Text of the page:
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There is likely a substantial pocket of people who, after the NCAA wrought its judgment on Penn State this week, felt like the organization had stepped far afield and gone down some kind of uneasy road of moral authority. I can understand that.
For years, the governing body of collegiate athletics has been — right or wrong — the arbiter of what constitutes fair play and what represents impropriety within the walls of the stadiums and athletic departments.
But in moments of heightened awareness and concern, the focus shifts. Arkansas fans watched a beloved football coach implode in a matter of days, and an athletic director make an unpopular but fitting choice to end that man's tenure. In State College, Pennsylvania, an even more revered patriarch was ousted, then died, and now has a legacy flecked with humanity's general reproach for his inaction, largely because an athletic director (and a bevy of other administrators) made disastrous choices over a period of years.
We all like to pretend that the NCAA is nothing more than a regulatory body, one that makes certain that each game is played within certain acceptable confines and that no one player, coach, sport or institution is tainted by the zealousness of competition. What happened in Northwest Arkansas this fall was anything but a sweeping tragedy, even if personal lives of many were unduly affected by one man's acts and omissions. So the comparison of the hubris of Petrino and Paterno really begins and ends with them both being large fish in a medium-sized bowl, and having remarkably similar surnames.
That said, don't be so myopic to think that Jeff Long's decision to discharge Bobby Petrino was made in a vacuum. The NCAA lords over college athletics and has had a well-documented history of being intertwined in the most subtle machinations within an athletic department. For those that suggested that the organization did not have the power to impose $60 million in fines upon Penn State, or impact the educational tracks of young men by compelling them to transfer or attend school elsewhere, is this really that giant of a leap for the NCAA? This organization has crippled or shut down programs before for much less. It has imposed its judgments on those programs for unseemly tactics. Penn State students and fans recoiled at the horror of having its program effectively and forcefully dismantled, but realistically could offer no rebuttal.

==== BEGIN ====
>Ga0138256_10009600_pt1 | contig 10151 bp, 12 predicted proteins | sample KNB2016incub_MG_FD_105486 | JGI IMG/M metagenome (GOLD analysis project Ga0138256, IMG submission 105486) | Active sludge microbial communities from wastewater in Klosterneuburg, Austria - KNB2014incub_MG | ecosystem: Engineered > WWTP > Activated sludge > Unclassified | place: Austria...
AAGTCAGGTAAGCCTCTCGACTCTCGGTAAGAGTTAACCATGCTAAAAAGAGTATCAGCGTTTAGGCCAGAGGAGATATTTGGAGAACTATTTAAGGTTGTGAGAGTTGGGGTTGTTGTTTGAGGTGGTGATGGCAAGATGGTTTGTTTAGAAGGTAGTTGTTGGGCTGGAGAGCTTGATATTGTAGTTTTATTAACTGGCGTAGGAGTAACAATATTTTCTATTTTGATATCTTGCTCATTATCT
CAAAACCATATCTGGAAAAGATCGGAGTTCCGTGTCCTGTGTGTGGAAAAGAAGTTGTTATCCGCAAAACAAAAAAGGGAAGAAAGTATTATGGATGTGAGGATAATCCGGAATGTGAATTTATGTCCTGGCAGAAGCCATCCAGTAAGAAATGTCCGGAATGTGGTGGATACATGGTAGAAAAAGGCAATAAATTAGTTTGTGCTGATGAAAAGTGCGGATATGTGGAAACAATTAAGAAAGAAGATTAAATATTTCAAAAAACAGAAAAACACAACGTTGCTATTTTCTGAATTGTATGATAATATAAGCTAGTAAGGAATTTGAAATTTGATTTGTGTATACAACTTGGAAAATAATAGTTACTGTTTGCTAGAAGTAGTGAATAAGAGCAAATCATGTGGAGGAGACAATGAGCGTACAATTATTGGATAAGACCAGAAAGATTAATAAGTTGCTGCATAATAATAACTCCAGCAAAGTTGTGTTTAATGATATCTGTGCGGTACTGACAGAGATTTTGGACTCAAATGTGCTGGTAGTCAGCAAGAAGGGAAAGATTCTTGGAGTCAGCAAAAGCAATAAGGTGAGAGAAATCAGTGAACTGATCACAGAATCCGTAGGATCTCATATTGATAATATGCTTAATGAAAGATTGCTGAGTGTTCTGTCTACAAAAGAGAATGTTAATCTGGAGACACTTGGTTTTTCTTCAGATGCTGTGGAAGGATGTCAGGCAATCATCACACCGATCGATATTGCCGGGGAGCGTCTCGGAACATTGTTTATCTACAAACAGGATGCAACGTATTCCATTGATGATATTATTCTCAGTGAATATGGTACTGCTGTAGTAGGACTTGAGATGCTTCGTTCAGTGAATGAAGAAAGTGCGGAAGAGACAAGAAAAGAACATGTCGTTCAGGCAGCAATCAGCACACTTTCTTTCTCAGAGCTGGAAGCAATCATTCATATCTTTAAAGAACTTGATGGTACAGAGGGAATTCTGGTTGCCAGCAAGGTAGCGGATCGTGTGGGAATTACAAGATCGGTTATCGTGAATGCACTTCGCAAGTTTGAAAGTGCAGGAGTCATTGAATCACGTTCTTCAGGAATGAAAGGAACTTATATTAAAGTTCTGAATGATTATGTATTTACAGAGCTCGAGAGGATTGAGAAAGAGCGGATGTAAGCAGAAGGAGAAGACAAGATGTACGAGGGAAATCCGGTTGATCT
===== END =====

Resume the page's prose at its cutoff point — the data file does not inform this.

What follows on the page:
The message Long sent to Petrino in April is that your 21 wins over two years, your exceptional performance in rebuilding a program in tatters in a matter of four seasons, and your extraordinary ability to cultivate a new, upbeat culture in the fan base are not worth anything if you are unprincipled. It wasn't sent out of fear of the NCAA's occasionally arbitrary hand, but was delivered with the underlying idea that no man should ever hold serve over the institution as a whole. Penn State abjectly and repeatedly failed when opportunities to check Paterno's power and influence were presented. The outcome was predictable, painful and almost beyond criticism, even as it tested our notion of what the NCAA could and could not do. Long was obviously not willing to risk a future fraught with questions about the football coach's propriety, feeling that a fleeting moment of weakness by Petrino might well augur something worse down the line.
The lack of temerity or forethought demonstrated at Penn State was in such sharp and sad contrast that it made all of us uneasy about the state of college athletics. Now we have a conclusive, hard example of just how costly a laissez-faire, money-first approach to football can be. While we all mourn the awful, surreal nature of Penn State's undoing, those of who admittedly embrace Hog sports a bit too tightly can at least draw some comfort from the fact that the man in charge is mindful of the place they hold in our culture.